It seems every bar you go to these days, you will see someone throwing bottles in the air, jumping up on the bar, or lighting something on fire. Flair bartending is the term used to describe these actions. It is showmanship mixed with bartending to enhance the guest’s overall experience.
The earliest record of a flair bartender comes from the mid 1800’s. Legendary barman Jerry “The Professor” Thomas, who would pour fiery streams of boiling water and scotch into his own unique cocktail called the Blue Blazer. Most people will recognize flair from the movie “Cocktail”, starring Tom Cruise. It has come a very long way since those days and if you want to stay on the bartender’s good side…don’t call him Tom.
These days the FBA (Flair Bartenders Association), and the WFA (World Flair Association), are the recognized governing bodies on the sport, with memberships of over 12,000 bartenders in more than 100 countries. I am a member of the FBA and have been flairing for almost 8 years now. In that time, I have been able to pick where I want to work, I am the senior Flair instructor at BartenderOne.com, made various T.V. appearances, and even landed a Mike’s Hard Lemonade commercial!
The sport of Flair bartending has changed me in many ways. I am thankful for the opportunities that have come my way because of it. If you are thinking about getting into flair, I will warn you. It is highly addictive.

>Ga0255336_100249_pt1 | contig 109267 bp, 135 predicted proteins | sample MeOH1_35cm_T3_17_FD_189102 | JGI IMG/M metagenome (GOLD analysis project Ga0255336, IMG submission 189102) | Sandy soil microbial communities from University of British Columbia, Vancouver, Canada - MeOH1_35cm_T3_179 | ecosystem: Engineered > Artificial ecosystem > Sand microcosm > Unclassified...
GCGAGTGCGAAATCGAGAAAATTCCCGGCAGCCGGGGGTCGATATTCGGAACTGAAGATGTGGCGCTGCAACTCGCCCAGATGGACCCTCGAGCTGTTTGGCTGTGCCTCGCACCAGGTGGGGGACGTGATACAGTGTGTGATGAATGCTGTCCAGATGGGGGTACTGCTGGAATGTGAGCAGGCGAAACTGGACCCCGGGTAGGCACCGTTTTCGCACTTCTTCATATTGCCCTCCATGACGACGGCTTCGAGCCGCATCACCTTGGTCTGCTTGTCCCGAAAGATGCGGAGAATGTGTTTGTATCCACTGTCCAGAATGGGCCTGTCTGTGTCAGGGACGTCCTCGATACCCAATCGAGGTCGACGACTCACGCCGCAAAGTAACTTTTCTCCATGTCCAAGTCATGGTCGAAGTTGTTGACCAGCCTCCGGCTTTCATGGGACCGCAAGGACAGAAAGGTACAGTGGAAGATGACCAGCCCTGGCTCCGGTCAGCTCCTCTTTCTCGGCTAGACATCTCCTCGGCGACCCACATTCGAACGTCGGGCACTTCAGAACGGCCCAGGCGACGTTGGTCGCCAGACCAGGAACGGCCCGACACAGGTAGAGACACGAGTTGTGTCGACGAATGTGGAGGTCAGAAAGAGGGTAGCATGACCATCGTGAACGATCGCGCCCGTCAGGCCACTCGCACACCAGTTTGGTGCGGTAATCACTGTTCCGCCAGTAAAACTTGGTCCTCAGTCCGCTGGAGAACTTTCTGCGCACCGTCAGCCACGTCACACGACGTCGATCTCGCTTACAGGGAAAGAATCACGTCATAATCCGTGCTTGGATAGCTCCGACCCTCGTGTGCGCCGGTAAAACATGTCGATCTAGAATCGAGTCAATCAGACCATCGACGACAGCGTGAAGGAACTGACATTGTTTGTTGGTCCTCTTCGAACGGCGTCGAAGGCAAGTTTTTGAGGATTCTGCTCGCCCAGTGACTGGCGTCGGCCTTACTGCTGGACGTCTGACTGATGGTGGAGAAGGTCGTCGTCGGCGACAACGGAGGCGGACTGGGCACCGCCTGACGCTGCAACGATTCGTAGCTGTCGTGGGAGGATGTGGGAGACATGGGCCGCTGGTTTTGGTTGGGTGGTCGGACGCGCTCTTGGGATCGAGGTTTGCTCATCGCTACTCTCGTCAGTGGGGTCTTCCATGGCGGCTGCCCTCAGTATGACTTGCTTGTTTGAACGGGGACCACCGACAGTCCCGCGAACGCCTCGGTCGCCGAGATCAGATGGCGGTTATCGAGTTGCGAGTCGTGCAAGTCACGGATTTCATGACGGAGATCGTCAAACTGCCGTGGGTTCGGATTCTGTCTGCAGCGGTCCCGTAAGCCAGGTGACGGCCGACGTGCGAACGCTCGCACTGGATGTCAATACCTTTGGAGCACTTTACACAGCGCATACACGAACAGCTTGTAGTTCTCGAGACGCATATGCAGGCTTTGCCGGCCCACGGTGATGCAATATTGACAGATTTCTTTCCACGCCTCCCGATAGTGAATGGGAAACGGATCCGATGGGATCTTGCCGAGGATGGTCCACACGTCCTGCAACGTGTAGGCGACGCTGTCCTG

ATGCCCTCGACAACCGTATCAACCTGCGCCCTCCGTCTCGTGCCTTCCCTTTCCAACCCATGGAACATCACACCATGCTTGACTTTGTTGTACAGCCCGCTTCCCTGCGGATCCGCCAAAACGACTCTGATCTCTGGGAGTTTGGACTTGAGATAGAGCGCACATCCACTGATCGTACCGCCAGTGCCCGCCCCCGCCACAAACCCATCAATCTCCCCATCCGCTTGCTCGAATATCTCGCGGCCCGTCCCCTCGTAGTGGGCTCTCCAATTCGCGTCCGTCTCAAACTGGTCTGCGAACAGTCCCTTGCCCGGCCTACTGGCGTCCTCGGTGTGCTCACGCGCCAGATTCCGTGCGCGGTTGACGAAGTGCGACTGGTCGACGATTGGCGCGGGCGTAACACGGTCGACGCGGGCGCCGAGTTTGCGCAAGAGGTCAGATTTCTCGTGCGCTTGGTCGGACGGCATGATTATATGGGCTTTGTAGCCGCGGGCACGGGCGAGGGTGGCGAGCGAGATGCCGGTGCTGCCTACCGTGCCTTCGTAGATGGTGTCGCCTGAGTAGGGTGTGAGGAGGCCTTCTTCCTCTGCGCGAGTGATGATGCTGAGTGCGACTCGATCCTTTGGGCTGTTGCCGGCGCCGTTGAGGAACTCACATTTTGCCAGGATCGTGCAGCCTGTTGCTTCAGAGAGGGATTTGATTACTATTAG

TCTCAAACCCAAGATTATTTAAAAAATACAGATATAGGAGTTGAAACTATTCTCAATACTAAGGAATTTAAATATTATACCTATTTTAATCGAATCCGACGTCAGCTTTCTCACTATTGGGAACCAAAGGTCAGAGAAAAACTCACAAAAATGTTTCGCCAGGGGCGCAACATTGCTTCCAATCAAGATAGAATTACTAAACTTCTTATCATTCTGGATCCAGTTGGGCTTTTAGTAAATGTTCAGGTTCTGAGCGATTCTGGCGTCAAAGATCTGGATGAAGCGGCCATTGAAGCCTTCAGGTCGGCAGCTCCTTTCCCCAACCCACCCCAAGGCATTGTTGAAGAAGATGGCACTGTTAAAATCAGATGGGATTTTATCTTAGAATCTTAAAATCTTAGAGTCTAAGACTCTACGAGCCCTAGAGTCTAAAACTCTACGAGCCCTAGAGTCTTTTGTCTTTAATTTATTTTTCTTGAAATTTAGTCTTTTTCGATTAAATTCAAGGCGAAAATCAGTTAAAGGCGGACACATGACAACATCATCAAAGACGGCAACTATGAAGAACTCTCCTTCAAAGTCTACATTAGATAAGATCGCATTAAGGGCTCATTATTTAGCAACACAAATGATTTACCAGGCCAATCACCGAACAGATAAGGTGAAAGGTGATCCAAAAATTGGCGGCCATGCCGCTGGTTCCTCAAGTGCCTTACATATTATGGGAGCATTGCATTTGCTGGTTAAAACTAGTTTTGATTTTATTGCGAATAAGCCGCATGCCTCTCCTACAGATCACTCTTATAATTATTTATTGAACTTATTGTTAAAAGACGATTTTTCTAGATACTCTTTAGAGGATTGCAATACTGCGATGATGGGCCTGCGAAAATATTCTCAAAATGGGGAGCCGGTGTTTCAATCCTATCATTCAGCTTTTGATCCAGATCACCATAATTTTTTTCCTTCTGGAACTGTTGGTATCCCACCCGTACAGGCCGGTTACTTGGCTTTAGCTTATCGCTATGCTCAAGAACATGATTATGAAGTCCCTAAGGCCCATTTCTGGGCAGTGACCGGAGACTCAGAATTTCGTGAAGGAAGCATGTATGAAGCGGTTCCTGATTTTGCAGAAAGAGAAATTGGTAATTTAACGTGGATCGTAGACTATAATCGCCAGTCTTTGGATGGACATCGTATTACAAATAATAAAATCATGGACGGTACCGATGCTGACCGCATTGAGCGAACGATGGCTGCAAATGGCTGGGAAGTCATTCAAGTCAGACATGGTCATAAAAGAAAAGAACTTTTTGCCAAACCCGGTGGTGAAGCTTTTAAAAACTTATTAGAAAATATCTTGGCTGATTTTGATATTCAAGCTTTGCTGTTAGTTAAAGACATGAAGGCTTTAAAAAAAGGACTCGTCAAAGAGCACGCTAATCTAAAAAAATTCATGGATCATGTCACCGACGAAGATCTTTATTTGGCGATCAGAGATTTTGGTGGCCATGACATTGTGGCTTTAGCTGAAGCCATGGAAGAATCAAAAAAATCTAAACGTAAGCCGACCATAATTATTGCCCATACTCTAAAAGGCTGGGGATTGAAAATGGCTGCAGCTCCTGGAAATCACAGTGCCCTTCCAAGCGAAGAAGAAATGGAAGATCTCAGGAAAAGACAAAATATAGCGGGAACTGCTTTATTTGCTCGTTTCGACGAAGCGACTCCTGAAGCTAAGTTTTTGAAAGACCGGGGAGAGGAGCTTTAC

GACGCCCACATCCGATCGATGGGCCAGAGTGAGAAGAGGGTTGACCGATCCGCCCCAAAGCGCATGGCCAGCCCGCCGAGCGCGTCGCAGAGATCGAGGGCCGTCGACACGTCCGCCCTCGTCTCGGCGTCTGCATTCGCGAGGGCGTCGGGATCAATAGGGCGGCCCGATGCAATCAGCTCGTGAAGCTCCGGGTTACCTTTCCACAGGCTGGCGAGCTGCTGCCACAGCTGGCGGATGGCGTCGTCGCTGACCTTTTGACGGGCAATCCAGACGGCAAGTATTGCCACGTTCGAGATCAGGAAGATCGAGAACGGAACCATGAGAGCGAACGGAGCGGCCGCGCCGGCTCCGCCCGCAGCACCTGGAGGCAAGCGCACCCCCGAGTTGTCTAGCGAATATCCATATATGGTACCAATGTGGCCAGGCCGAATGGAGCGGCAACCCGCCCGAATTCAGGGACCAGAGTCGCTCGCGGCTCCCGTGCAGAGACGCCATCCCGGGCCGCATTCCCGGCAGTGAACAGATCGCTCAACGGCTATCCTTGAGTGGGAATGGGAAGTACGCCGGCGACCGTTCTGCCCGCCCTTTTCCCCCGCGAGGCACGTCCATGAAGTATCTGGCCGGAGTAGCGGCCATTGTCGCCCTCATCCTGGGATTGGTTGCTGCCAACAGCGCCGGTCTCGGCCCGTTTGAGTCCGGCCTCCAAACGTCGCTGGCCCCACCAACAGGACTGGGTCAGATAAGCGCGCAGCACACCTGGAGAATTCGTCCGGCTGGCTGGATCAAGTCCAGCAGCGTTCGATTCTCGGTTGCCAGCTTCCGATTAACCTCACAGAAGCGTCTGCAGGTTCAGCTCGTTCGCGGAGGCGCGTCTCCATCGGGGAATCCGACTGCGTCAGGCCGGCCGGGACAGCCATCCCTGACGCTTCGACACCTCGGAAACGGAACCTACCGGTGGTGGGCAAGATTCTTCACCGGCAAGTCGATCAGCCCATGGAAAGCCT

For those of you who are just starting out, there are a few things you may need to know. There are two types of flair. Working and exhibition. Working flair is high impact, low risk moves that can be performed quickly, not to slow down service. Where as exhibition flair has a much higher risk factor, and is usually only performed in competition.
A lot of people spend too much time practicing exhibition moves and not enough on working flair, when working flair, is what is going to make you the money. It’s the little moves that keep your guests hovering around your bar with anticipation and money in hand. I’ll put it this way, if a guest walks into the bar and sees you juggling four bottles, what can you possibly do for an encore? It’s like walking into a movie at its climax. You need to start with small moves, and once you’ve mastered them, then move on to more difficult ones.